Scouting the Free Agent Market: Left-Handed Relievers

noboone.jpg (Justin Edmonds/Getty)
noboone.jpg (Justin Edmonds/Getty)

The Yankees came into the offseason seemingly determined to land a big money closer, and they did exactly that two weeks ago, when they inked Aroldis Chapman to a five-year contract. Chapman joins Dellin Betances and Tyler Clippard in the bullpen, probably Adam Warren too. The remaining bullpen spots are up for grabs with a whole bunch of young pitchers in the running.

Reports indicate the Yankees are still looking to add bullpen help — well, every team is looking for bullpen help, but you know what I mean — particularly a left-hander. They were in touch with Brett Cecil before he signed with the Cardinals, and they had interest in Mike Dunn before he signed with the Rockies. Here is New York’s lefty reliever depth chart at the moment:

  1. Aroldis Chapman
  2. Tommy Layne
  3. Chasen Shreve
  4. Richard Bleier
  5. Dietrich Enns

Chapman is the closer and won’t be used in left-on-left matchup situations in the middle innings. Right now Layne is that guy, and while he did nice work for the Yankees this past season, I’m not sure he’s someone they could count on going forward. The other three guys aren’t all that reliable either. They might prove to be next summer, but right now, I can’t imagine anyone wants to go into the season with one of those three as the top middle innings southpaw.

The current free agent class is not very good, especially now that most of the top players are off the board, but it does offer a few quality left-handed bullpen options. They won’t come cheap — Cecil got four years and Dunn got three years, so yikes — which might keep the Yankees out of the market all together. Still though, if a nice opportunity presents itself, the Yankees could pounce. Let’s review the available options.

Jerry Blevins

Blevins. (Greg Fiume/Getty)
Blevins. (Greg Fiume/Getty)

2016 Performance: Blevins, 33, spent the 2016 season with the Mets and pitched to a 2.79 ERA (3.05 FIP) in 42 innings spread across 73 innings, which tells you how he was used. He held left-handed hitters to a .250/.313/.324 (.283 wOBA) batting line against with 31.0% strikeouts, 7.1% walks, and 49.3% grounders. Blevins was actually much more effective against righties (.245 wOBA), but that was a big outlier compared to the rest of his career (.312 wOBA).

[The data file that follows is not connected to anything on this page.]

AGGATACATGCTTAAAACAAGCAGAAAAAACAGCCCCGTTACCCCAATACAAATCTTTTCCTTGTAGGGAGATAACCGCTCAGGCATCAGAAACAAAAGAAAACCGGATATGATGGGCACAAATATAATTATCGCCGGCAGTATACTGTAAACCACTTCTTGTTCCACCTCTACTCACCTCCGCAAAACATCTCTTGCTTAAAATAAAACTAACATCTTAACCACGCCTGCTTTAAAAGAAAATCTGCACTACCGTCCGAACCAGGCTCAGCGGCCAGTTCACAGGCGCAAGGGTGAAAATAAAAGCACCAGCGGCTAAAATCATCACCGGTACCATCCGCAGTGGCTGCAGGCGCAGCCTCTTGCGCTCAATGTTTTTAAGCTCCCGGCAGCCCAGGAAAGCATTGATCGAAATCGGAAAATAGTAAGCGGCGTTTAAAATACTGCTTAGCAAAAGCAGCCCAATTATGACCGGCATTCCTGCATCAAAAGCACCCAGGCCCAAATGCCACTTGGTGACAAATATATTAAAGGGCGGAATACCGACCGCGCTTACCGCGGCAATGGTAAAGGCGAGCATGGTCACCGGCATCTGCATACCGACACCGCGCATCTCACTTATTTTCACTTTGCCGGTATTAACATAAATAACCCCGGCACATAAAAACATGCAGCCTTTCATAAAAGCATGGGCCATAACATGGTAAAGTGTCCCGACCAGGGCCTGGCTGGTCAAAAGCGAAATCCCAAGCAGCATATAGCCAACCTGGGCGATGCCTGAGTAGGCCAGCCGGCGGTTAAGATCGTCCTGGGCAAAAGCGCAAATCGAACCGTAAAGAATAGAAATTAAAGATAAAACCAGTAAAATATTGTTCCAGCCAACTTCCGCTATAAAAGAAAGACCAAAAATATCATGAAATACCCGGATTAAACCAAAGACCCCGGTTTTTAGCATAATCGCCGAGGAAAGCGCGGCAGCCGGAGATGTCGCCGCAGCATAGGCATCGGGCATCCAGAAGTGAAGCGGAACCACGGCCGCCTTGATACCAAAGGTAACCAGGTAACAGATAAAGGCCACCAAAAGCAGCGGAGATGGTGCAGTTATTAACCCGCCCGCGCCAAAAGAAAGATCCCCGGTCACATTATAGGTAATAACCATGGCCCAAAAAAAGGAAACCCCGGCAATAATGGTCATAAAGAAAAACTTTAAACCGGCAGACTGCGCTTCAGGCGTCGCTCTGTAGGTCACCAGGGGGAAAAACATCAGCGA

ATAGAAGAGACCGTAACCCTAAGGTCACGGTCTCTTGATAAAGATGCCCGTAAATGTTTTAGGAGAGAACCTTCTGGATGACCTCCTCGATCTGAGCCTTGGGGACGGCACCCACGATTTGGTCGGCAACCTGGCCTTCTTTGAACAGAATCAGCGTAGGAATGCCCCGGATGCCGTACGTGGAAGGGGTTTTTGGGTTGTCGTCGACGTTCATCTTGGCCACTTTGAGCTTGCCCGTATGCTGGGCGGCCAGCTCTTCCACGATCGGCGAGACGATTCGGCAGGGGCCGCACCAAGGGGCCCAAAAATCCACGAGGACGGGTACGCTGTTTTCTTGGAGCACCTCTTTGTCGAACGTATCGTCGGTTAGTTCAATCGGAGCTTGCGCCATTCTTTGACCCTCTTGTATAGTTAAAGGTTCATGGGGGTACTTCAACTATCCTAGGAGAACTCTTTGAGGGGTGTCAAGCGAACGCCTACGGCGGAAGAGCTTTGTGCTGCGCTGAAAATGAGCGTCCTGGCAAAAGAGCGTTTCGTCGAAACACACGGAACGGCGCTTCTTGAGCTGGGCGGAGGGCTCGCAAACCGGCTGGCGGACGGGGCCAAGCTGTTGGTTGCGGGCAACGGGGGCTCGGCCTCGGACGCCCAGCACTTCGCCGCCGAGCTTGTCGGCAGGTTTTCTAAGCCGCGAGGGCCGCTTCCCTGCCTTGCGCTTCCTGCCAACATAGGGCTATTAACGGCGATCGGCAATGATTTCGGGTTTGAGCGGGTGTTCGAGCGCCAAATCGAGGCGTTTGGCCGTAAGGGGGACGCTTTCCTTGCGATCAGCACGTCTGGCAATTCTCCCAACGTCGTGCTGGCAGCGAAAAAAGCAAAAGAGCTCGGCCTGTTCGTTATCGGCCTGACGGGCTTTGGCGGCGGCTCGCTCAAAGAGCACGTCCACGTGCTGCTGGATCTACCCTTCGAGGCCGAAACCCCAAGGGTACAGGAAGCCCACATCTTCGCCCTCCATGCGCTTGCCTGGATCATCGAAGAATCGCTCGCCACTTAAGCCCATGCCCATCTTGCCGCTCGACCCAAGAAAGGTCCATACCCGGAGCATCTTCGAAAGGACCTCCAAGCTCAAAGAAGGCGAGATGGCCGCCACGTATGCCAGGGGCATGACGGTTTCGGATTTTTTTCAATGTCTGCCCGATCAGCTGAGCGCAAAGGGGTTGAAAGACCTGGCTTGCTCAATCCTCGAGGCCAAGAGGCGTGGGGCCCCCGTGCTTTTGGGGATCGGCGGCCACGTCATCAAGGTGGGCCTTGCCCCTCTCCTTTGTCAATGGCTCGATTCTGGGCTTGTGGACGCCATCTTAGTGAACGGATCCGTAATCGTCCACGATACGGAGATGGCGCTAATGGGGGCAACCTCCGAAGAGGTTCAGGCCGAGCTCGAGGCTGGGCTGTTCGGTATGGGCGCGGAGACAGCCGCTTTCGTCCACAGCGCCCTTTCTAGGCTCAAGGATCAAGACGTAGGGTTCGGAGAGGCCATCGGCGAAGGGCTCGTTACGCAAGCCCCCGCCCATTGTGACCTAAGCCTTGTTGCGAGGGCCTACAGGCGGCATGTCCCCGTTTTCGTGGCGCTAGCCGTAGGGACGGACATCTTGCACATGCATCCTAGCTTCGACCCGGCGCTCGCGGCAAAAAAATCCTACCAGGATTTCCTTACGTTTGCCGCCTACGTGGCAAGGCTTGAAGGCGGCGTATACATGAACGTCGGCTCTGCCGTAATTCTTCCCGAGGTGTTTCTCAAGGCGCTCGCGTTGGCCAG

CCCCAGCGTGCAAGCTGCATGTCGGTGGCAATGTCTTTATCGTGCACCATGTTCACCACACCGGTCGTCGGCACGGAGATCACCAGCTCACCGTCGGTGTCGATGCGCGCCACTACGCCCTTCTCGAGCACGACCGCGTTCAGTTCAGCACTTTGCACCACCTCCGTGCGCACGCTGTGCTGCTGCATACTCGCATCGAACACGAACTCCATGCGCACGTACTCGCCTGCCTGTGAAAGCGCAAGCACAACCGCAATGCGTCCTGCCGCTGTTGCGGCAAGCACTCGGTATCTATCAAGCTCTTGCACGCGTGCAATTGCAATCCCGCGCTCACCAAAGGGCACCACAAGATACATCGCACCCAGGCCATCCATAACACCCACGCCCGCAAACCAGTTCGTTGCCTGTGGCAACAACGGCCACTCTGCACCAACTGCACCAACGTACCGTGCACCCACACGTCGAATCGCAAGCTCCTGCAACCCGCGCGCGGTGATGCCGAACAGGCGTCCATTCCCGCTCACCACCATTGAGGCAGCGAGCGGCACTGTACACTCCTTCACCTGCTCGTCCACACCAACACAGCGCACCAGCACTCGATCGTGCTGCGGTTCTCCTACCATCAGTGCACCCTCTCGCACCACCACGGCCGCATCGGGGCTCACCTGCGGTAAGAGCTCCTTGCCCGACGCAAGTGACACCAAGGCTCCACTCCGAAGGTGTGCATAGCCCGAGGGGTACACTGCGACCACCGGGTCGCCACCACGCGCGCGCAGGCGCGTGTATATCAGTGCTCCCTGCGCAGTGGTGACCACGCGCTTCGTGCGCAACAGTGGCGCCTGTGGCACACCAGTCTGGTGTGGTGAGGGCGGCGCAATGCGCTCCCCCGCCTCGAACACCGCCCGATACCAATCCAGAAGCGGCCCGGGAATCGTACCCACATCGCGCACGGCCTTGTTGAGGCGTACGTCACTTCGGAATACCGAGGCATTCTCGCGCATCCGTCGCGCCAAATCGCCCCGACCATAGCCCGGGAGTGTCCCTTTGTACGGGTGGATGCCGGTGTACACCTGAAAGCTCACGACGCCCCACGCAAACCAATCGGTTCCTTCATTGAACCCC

2016 Stuff: As with most relievers, Blevins is a two-pitch pitcher who relies on his fastball and breaking ball, in this case a curve. He has thrown a changeup on occasion in the past, but it’s not a big part of his arsenal. Here’s the PitchFX data from his past season. This numbers are against lefties only since we’re looking at matchup guys:

% Thrown Avg Velo Whiff% GB%
Fastball 63.0% 89.9 4.2% 59.5%
Curveball 35.7% 71.3 25.6% 32.0%

The fastball swing-and-miss rate is below-average (MLB AVG: 6.9%) while the curveball swing-and-miss rate is comfortably above-average (MLB AVG: 11.1%). Blevins got a ton of grounders with his fastball this year (MLB AVG: 37.9%), always has, while his curve is the opposite. It has a lower than average ground ball rate (MLB AVG: 48.7%) and has throughout his career.

The Skinny: There are very few consistently reliable matchup left-handers in baseball and Blevins is one of them. Since reaching the show for good in 2012, he’s held lefty batters to a sub-.285 wOBA four times in five years. Despite his success this year, Blevins isn’t effective against righties, and there’s nothing to indicate this year’s success was anything more than sample size noise (he faced only 65 righties). If the Yankees want a pure specialist, Blevins is one of the best out there.

J.P. Howell

2016 Performance: Last offseason Howell exercised a $6.25M player option in his contract to remain with the Dodgers. The 33-year-old had a 4.09 ERA (3.50 FIP) in 50.2 innings and 64 appearances overall, and lefties roughed him up pretty good too: .299/.340/.412 (.328 wOBA) with 21.4% strikeouts, 3.9% walks, and 66.7% grounders. Righties had success against Howell this year as well (.304 wOBA). Just a year ago he held lefties to a .237 wOBA, however.

2016 Stuff: Howell is another two-pitch reliever. He’s a sinker/curveball guy with kind of a funky delivery that adds some deception. Here’s how Howell’s stuff played against lefties in 2016:

% Thrown Avg Velo Whiff% GB%
Sinker 50.6% 85.9 4.7% 73.7%
Curveball 49.2% 79.1 11.7% 58.8%

Howell is a ground ball guy, not a bat-misser. Ground balls are fine, but when the guy’s primary job is to get out lefties, you’d like him to be able to do it without relying on his defense so much. A ground ball doesn’t help much when there is a runner on third with less than two outs. Howell is the not the type of pitcher who can come in and get you that strikeout.

The Skinny: Howell fell so far out of favor with the Dodgers this year that he wasn’t even on their postseason roster. Manager Dave Roberts went with rookie Grant Dayton and veteran Luis Avilan as his two lefty relievers in October. Howell is a finesse pitcher with no track record of big strikeout numbers, so there’s no reason to expect that going forward. Want him to get a lefty out? Chances are he’ll need his defense to make a play behind him.

Boone Logan

2016 Performance: Shoulder inflammation sidelined the 32-year-old Logan for two weeks at the end of May, and around that, he had a 3.69 ERA (3.23 FIP) in 46.1 innings and 66 appearances. He absolutely dominated lefties. They hit .139/.222/.255 (.215 wOBA) against him with 33.6% strikeouts, 7.6% walks, and 60.6% grounders. Nearly 70% of the lefties Logan faced this summer either struck out or hit the ball on the ground. Righties has more success against him, naturally (.305 wOBA).